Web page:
The free Bassmaster Elite Series Expo will open at noon Saturday and Sunday. Elite Series sponsors will exhibit their products, and fans can sign up for free demo rides in Nitro, Skeeter and Triton bass rigs powered by Mercury and Yamaha engines.
Fans can catch the Evan Williams Bourbon Showdown online at, where access is free. Features include streaming video of the daily weigh-ins, real-time leaderboards, from-the-water BASSCam videos, blog reports and Toyota Hooked Up! shows with hosts Tommy Sanders and Mark Zona.
ESPN2 TV coverage of the Showdown will air Aug. 18 from 8 a.m. to 9 a.m. ET, and again on Sept. 7 from 6 a.m. to 7 a.m. ET.
ESPN Classic will air the show Aug. 18 from 10 a.m. to 11 a.m. ET, and Sept. 8 from 8 a.m. to 9 a.m. ET. In addition, The Outdoor Channel will present the show Sept. 16. For times, check local listings.

Wednesday, May 8, 2013

osprey nest in Orange Beach, Alabama

This is a live video feed of an osprey nest in Orange Beach, Alabama.  The Alabama Coastal Foundation and The Nature Conservancy partnered on this project with the City of Orange Beach through a grant from the National Fish and Game. Osprey are often referred to as the Sea Hawk and are one of about 243 bird species that call the Gulf of Mexico home. They are an important indicator species as they rely almost exclusively on fish for food and nest in high locations, both of which require stable habitats. If the fisheries and marshlands that provide the food source suffers, these unique raptors would not be able to survive in our areas any longer. The first osprey egg hatched on Friday, May 3 at 1:03pm and the second one at 8:42am on Sunday, May 6.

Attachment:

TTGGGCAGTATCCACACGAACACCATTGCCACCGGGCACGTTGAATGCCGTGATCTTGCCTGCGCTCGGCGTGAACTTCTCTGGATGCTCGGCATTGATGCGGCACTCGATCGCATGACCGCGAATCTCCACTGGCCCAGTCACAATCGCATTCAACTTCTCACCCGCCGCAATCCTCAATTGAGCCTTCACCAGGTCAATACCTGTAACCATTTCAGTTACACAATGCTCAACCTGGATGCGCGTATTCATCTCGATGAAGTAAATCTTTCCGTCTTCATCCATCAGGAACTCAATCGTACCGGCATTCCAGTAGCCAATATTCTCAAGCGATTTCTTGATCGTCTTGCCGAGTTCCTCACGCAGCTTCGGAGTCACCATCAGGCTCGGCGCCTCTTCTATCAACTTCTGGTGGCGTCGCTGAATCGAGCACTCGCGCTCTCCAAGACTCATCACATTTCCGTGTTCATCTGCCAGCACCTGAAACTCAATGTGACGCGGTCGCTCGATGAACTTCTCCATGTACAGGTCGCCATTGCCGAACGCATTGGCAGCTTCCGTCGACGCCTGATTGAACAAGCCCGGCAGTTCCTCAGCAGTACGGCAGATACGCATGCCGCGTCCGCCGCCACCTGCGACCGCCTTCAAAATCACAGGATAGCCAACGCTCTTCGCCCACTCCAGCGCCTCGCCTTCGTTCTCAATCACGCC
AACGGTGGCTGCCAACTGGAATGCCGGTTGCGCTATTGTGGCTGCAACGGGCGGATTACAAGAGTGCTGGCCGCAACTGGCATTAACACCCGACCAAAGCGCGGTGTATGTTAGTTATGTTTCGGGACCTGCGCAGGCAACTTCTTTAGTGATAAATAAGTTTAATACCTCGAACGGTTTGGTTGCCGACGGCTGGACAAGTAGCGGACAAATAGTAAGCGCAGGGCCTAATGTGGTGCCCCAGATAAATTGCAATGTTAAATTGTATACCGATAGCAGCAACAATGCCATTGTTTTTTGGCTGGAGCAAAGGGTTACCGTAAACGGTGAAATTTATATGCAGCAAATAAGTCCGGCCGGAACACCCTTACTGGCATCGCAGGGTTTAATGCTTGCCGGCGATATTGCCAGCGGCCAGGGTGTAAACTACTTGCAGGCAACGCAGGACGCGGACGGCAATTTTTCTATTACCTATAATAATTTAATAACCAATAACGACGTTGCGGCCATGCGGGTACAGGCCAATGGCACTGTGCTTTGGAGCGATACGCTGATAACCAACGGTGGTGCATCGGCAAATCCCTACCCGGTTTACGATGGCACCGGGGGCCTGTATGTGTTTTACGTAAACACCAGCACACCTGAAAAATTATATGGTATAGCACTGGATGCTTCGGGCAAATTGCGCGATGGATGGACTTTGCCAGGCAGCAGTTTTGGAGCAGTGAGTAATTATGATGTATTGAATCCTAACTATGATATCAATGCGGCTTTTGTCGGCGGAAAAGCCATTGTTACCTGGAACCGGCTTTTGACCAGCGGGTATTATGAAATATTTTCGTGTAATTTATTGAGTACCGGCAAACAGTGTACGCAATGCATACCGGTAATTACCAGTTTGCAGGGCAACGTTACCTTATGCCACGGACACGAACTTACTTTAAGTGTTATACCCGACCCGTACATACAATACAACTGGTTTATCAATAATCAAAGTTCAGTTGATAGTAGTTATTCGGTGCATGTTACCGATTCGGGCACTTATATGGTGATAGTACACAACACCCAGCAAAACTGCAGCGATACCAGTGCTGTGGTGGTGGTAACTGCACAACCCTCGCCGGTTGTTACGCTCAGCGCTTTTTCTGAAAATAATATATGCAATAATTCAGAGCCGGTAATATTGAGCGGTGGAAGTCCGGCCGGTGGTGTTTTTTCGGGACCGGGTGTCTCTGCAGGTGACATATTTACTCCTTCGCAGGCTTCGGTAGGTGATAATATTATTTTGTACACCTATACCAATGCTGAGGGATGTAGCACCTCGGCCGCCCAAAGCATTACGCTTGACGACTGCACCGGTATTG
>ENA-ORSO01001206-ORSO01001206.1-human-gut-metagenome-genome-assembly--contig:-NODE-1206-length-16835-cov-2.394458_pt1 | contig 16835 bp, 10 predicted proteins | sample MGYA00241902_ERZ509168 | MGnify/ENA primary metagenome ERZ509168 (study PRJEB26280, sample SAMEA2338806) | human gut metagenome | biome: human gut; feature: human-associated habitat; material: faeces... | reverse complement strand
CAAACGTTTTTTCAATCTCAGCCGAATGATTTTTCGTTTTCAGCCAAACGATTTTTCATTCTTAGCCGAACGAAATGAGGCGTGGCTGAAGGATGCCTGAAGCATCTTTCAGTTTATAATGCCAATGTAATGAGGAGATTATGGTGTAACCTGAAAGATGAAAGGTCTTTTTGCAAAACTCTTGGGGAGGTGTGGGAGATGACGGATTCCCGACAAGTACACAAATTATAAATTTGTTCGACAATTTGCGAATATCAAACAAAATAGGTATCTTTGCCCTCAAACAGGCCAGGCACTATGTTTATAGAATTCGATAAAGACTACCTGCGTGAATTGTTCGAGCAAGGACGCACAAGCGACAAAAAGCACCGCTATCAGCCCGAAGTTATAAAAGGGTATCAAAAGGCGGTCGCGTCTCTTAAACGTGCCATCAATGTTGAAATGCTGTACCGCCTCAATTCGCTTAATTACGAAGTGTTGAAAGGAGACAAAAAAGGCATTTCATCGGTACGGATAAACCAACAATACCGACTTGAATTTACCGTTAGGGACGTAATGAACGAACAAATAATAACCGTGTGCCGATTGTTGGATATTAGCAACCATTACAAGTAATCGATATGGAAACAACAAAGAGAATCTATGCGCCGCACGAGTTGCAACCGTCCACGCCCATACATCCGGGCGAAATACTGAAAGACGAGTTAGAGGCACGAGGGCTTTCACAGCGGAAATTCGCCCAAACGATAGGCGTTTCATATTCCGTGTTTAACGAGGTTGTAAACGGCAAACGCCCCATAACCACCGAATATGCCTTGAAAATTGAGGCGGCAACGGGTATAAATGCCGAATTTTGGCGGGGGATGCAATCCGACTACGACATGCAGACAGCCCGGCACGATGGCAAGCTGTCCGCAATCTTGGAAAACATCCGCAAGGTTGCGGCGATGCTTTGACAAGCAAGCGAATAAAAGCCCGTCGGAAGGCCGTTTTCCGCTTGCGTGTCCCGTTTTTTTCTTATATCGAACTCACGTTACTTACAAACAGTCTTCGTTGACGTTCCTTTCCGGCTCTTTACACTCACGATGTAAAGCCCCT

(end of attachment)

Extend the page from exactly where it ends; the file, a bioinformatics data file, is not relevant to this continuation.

Thursday, February 28, 2013

Treasure hunters

Detect treasure in extreme ground conditions from saltwater beaches to highly mineralized inland sites with the Bounty Hunter Tracker IV metal detector. The rugged Tracker IV is so efficient and user-friendly that it maintains sensitivity without requiring adjustments to the circuitry. NEW Garrett ACE series - not just a new line of detectors, but a new way of thinking. We've taken much of the leading edge technology and well thought-out features from our GTI and GTAx lines and packaged them into the most aggressive, rugged outdoor design in the industry. These attention-stealing detectors are turning heads and sending the competition back to the drawing board. But put aside their aggressive good looks and you'll see just how much amazing technology we've packed into these NEW machines.
Best Metal Detector

Monday, January 7, 2013

Rockwell bought Cherry Island

At the Thousand Islands, Lake Ontario narrows to become the St. Lawrence River. Through these islands, flow all the water of the Great Lakes, the largest group of fresh water bodies on the earth, sometimes called "the inland seas." Together the lakes and the 1900-mile river comprise the largest inland navigation system in the world.Living on Wellesley Island and going to the Nature Center and hiking those trails pretty much every weekend, really made it easy for me to go to this island on the other side of the world.Rockwell bought Cherry Island [all nine or ten acres] from Cornwall and Walton probably in the early 1870s. Cornwall and Walton were partners who had acquired a great many of the islands near Alexandria Bay